27 September 2012
The African Development Bank (AfDB) has proposed plans to float Africa’s first infrastructure bonds to member nations. It will raise up to $22 billion for investments in much needed infrastructure projects such as ports, railways, roads and energy, across the African continent.
This brings to reality an initiative first raised at the March 2009 conference on Growth Corridors, hosted by Made In Africa Foundation’s Ozwald Boateng and UK Foreign Minister, David Milliband.
Made In Africa Foundation (MIAF) was founded by Mr. Boateng, Africa’s foremost designer, together with prominent Nigerian businessman Kola Aluko and the independent Nigerian oil company, Atlantic Energy (http://www.atlanticenergy.com), to support first-stage funding of infrastructure projects in Africa.
MIAF is urging the AfDB to offer the opportunity to invest in the infrastructure bonds to all. This would be in addition to funds committed by member governments.
By opening up the bond offering to everyone – private institutions such as global banks and pension funds, individuals and corporations – there would be increased transparency, and hopefully better governance, not to mention increased flows of money to fund projects.
Made In Africa Foundation was founded in 2011 by Ozwald Boateng, Kola Aluko and Atlantic Energy to support and fund master plans and feasibility studies for transformational and large scale developments across the African continent.
Atlantic Energy (http://www.atlanticenergy.com) is a private upstream oil and gas group founded by Nigerian and international exploration and production (“E&P”) executives with an extensive track record and experience in the Nigerian E&P sector.
The company currently operates in Nigeria and is dedicated to its partners and communities through its Enduring Commitment sustainability program.
The $22bn would take advantage of the AfDB’s AAA rating which would make its African bonds a more secure investment than those issued by a number of European states potentially, making it one of the more attractive opportunities in the global debt capital markets.
The investment of $22bn in infrastructure projects across Africa would, if implemented properly, have a positive effect on the continent’s GDP, raising it by an estimated 2%. This would lift millions out of poverty and dramatically decrease regional disparity.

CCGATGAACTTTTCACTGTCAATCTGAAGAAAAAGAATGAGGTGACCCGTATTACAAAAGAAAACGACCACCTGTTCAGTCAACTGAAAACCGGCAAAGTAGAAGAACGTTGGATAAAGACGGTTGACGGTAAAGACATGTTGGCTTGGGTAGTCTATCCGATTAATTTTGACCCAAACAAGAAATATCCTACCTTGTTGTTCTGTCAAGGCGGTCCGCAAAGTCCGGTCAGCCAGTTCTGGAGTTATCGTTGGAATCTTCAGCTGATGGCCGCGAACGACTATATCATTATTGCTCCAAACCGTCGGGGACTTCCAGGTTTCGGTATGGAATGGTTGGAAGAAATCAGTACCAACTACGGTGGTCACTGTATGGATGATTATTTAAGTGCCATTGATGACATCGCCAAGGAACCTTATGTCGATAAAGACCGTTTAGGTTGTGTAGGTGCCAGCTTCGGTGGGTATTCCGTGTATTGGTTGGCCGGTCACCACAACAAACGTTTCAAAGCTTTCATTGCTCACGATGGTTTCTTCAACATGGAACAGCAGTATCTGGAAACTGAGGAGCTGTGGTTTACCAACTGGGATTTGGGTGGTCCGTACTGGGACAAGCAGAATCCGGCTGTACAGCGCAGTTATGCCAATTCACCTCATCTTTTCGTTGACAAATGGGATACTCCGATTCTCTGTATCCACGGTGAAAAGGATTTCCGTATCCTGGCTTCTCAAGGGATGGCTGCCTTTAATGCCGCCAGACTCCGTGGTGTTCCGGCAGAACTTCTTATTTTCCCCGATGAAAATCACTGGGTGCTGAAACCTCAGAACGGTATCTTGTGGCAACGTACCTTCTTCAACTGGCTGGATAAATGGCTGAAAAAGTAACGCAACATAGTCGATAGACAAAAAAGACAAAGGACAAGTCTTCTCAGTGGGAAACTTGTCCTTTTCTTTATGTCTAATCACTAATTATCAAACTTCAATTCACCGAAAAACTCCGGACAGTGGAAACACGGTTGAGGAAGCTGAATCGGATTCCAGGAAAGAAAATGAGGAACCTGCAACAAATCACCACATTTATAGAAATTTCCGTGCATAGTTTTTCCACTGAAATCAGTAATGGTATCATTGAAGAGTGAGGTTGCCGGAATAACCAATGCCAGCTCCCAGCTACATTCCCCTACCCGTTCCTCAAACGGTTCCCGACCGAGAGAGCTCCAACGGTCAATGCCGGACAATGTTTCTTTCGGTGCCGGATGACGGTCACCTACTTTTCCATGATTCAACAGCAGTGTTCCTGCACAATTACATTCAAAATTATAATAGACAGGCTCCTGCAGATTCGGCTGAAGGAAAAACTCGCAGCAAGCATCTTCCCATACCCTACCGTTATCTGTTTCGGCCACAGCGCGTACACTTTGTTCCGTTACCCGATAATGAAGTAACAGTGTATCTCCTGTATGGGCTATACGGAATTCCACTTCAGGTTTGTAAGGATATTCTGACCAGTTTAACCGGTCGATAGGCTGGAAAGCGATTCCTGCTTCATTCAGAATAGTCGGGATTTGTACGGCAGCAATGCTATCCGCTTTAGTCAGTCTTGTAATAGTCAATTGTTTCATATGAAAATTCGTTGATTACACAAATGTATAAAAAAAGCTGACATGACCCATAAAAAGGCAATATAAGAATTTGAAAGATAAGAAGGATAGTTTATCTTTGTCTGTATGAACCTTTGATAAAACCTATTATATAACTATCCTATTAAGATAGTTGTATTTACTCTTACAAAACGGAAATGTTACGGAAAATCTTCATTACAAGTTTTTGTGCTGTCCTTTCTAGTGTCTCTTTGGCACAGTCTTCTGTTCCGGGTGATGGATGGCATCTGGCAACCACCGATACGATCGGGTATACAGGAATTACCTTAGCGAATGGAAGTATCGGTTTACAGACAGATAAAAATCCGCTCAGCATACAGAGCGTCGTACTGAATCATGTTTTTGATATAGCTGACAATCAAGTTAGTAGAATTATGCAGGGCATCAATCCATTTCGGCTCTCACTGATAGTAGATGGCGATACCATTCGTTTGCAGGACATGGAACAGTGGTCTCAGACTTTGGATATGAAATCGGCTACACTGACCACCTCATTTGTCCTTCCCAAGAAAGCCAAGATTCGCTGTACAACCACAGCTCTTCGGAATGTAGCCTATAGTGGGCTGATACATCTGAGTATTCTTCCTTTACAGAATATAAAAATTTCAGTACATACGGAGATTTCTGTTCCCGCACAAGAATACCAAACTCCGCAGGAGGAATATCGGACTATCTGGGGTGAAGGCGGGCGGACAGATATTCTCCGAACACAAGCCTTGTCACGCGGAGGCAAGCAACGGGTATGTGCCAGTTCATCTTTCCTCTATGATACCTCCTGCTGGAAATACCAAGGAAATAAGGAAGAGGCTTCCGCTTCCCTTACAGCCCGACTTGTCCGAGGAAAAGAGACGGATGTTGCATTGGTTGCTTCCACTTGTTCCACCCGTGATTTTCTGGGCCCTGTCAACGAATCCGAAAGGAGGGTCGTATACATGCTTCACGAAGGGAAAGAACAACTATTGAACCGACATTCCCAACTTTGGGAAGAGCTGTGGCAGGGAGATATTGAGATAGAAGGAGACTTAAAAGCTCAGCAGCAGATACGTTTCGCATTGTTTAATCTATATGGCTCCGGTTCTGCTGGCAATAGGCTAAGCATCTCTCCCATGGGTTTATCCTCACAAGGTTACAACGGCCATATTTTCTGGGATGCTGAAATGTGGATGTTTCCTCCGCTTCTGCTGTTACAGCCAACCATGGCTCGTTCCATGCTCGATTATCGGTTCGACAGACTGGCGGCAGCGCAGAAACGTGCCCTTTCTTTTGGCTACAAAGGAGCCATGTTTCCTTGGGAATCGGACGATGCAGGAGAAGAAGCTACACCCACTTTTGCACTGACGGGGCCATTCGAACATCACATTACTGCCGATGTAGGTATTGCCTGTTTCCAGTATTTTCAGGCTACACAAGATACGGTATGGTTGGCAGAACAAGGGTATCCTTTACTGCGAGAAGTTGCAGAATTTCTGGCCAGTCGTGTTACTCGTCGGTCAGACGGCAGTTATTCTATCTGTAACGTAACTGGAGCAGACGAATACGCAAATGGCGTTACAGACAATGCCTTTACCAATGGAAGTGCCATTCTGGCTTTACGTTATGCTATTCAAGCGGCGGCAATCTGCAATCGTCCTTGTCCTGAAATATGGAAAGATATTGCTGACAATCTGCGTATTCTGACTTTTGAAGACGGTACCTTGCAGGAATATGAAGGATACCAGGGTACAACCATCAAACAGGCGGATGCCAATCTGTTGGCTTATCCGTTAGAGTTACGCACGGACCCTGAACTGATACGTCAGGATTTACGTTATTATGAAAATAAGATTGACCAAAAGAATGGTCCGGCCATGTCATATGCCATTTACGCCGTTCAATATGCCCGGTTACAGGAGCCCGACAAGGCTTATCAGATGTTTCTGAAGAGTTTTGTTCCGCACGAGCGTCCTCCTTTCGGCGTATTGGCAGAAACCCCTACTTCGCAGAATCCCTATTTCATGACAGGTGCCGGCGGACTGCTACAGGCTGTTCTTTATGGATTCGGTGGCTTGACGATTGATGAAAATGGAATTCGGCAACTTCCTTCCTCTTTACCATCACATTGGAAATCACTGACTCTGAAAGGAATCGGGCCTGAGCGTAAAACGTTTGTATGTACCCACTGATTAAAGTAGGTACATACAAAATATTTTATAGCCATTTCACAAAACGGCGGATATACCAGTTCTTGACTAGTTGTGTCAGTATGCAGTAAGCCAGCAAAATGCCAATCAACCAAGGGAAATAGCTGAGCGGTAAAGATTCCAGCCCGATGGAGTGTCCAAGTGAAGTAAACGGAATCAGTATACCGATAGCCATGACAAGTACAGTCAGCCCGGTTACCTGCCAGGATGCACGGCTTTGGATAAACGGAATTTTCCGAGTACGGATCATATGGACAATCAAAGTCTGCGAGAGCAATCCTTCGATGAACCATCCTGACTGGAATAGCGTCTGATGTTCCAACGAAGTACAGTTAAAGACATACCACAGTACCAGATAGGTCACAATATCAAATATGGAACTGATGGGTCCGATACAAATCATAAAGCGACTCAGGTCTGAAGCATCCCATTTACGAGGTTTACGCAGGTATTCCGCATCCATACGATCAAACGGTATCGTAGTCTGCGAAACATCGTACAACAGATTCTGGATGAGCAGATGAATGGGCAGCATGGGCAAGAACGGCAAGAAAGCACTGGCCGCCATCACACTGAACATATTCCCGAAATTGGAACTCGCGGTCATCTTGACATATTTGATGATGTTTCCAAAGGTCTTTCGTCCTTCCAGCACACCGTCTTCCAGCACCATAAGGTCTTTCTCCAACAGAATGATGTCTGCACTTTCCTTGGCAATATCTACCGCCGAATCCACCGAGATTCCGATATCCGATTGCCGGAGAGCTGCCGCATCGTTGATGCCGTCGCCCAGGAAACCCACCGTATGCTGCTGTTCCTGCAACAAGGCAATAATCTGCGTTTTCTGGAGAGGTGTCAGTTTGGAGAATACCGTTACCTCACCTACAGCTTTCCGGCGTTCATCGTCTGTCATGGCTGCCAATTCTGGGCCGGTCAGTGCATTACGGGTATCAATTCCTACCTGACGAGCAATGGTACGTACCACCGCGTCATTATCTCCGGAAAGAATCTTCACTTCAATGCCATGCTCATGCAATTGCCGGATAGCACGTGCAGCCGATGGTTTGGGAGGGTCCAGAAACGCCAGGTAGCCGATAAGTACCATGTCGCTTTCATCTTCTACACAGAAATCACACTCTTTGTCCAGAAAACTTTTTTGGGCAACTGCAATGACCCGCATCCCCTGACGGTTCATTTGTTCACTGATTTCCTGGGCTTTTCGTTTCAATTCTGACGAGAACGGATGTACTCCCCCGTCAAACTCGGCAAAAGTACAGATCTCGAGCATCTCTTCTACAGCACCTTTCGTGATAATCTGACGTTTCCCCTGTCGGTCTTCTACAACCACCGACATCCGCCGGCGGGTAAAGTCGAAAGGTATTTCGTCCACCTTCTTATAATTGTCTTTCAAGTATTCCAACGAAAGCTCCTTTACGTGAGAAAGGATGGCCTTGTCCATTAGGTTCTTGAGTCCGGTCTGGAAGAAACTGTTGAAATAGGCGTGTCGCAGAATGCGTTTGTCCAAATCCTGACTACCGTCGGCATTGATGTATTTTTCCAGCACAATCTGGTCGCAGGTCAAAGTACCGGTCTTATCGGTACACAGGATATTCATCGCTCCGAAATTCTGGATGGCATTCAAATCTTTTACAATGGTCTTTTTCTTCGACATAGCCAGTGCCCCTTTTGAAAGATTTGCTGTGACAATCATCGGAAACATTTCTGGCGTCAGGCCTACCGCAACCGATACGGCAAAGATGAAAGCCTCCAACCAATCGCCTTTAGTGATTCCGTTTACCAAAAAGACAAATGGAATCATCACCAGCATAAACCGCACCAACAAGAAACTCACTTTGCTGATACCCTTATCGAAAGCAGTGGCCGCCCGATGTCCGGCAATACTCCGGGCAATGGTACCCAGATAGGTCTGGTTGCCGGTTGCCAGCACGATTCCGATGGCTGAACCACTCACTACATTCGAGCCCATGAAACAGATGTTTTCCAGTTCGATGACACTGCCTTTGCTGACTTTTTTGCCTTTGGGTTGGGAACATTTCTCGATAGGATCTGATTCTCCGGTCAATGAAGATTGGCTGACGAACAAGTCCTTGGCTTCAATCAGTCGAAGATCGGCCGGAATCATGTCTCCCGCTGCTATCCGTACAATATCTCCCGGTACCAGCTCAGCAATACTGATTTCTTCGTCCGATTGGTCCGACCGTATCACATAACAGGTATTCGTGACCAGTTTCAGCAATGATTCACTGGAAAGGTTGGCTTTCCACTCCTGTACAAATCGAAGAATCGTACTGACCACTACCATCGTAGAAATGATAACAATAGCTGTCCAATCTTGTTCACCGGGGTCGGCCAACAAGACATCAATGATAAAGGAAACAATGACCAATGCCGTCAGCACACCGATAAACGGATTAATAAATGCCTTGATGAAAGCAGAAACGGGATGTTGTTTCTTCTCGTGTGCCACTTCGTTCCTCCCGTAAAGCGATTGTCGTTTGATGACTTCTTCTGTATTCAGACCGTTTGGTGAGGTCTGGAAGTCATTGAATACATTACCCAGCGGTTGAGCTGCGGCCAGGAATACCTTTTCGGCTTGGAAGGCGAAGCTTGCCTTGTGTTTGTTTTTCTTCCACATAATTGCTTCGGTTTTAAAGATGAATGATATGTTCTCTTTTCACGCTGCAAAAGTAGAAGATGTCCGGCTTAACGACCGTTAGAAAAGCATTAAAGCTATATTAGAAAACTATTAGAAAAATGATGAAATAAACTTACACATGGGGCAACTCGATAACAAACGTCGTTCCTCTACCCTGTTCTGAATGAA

Its effect on Africa could be similar to the Marshall Plan which was a huge stimulus for growth on the European continent in the post war period.
Presently, the AfDB envisages that this $22bn investment will only be offered to member states. AfDB President, Donald Kaberuka, is expected to ask African governments at the IMF summit in Tokyo this October to commit 5% of their foreign currency reserves to take up the opportunity.
MIAF believes that the estimated trillion dollar savings pools controlled by the African middle class and the African Diaspora, deserve to be offered this opportunity to grow and develop their own continent.
If combined with favourable tax treatment, it would be a chance for many to repatriate the “missing billions” that have dissipated from Africa’s shores to low interest tax havens over the past decades. Let Africans have the chance to show their belief in their own continent.
“The global African diaspora is a trillion dollar economy already investing $30bn in remittances to the continent every year,” says Ozwald Boateng, “The AfDB’s ‘triple A’ guarantee would provide security and an excellent return for them. How can we ignore them?”
“We have made an Enduring Commitment to develop Africa and its abundant resources through energy and infrastructural development“, said Kola Aluko, “AfDB’s initiative will enhance Africa’s growth potential dramatically. It is to be applauded”
Atlantic Energy Co-Ceo, Scott Aitken said; “Atlantic Energy is pleased with the AfDB’s initiative, it will encourage infrastructural development much like Atlantic Energy and the Made in Africa Foundation has sought to promote, foster an upswing in infrastructural development across Africa and hopefully, lead to more initiatives like this in the near future.”